"AVX: VS" #1 sports bumper crop of Marvel's most talented creators: Jason Aaron, Adam Kubert and no less than two Immonens. It also has a concept that's razor thin: characters fight. With a set-up like that, the book is practically review-proof. Either you want to see it or you don't. The question is, if you are buying it, does it deliver on its promise?
Set between the panels of "AVX #2", "AVX: VS" #1 could be called an example of extreme decompression. Often decried as the scourge of modern comics, decompression describes a single issue's worth of story stretched over six comics. Here, a single page of story is being made to fit ten, but when those pages are the fights, no-one's going to complain that not enough happens. The book consists of two ten-page bouts, each dedicated to matching up one X-Man and one Avenger. If you want action, it's got action. Indeed, it has nothing BUT action.
There's something inherently entertaining about "AVX: VS" as a concept. The best superhero fights work as exposition and expression in and of themselves, but here it's all technique, no substance and there's a certain glee in that. Iron Man and Magneto haven't had any reason for a legitimate fight in years, so why not make the fight itself their reason for meeting? There isn't a superhero fan alive that hasn't wondered who would win if their favorite characters fought. Here, we can get some concrete answers and enjoy the work of some of the company's best creators at the same time.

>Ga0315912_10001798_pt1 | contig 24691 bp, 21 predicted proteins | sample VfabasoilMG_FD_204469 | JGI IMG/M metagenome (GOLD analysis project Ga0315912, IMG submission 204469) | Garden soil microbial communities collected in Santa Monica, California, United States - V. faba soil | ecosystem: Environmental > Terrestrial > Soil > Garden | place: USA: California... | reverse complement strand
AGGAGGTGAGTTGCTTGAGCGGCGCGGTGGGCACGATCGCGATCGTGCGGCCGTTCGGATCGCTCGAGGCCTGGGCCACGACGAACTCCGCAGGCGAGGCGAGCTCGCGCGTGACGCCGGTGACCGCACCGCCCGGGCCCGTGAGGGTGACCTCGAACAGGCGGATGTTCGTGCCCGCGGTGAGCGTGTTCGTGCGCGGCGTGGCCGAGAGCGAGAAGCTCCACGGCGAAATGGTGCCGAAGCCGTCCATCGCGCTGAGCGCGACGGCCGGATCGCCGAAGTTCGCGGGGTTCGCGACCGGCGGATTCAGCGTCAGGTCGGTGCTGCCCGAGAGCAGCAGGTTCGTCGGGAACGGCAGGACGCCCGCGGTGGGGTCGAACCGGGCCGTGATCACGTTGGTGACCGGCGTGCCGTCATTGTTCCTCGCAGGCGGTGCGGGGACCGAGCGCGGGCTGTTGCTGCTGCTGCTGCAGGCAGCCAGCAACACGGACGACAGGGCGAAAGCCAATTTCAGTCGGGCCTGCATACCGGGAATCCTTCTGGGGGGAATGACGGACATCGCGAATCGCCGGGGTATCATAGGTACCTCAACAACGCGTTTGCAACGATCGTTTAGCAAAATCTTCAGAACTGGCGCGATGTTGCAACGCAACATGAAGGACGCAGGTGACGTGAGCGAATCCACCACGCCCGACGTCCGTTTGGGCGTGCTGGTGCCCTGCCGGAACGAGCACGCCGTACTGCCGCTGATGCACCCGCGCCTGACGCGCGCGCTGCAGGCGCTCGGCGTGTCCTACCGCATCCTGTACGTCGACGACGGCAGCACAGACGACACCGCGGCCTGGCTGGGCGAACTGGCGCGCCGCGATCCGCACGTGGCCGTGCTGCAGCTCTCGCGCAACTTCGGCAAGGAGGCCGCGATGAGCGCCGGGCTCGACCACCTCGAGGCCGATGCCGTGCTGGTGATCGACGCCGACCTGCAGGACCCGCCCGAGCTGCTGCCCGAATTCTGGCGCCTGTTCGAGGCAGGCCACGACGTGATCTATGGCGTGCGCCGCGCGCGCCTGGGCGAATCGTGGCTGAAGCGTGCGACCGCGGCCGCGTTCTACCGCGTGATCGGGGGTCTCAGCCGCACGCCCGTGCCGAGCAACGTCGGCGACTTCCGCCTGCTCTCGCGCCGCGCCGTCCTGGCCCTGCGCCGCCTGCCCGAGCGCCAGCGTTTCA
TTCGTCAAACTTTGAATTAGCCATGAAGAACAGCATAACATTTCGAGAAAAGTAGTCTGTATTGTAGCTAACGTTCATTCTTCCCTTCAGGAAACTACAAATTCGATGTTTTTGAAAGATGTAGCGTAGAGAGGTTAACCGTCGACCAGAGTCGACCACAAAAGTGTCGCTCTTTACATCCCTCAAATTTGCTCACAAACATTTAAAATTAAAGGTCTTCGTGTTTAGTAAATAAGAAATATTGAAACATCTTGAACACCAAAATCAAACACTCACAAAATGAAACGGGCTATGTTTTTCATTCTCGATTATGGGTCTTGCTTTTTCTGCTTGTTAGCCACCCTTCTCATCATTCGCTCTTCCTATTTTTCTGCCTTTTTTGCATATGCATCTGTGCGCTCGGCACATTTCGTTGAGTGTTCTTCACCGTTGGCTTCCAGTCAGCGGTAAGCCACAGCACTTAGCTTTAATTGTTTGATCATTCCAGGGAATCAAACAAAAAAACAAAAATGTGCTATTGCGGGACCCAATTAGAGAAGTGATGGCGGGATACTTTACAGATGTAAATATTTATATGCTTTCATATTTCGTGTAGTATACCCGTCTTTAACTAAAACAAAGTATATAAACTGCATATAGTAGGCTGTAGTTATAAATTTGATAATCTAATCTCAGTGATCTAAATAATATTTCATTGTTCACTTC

Of course, you might not like the answers you get, but to Marvel's credit they don't flake out of showing us an actual winner. Whether or not you agree with the eventual victors in these fights (and for what it's worth, I didn't in at least one case) they have, at least, honored the contract with the reader. Characters fight. Someone wins. You'll cheer or jeer as appropriate.
You could question what this contributes to the crossover in a wider sense and the answer is simple: nothing of any importance. Maybe it helps with the sense of scale and it arguably frees up the parent series for more plot, but don't think you're going to find any story nuggets tucked away in these pages. It's completely brainless -- attention has been paid to character, motivation and dialogue -- but the real joy is in seeing the characters deploy their powers in interesting ways, on an unusual stage, without any interruption.
"AVX: VS" #1 is, in many ways, the comics equivalent of professional wrestling. There are big moments of drama. Memorable images. The occasional shot of dialogue that'll make you smile. But really, it's all about seeing who wins the fights, appreciating the techniques of the characters (and creators) and getting invested in the outcome even though it's of no material consequence. If you like that idea, then you're going to love this book. If you think it sounds stupid, then 5-star rating or not, you can comfortably skip it.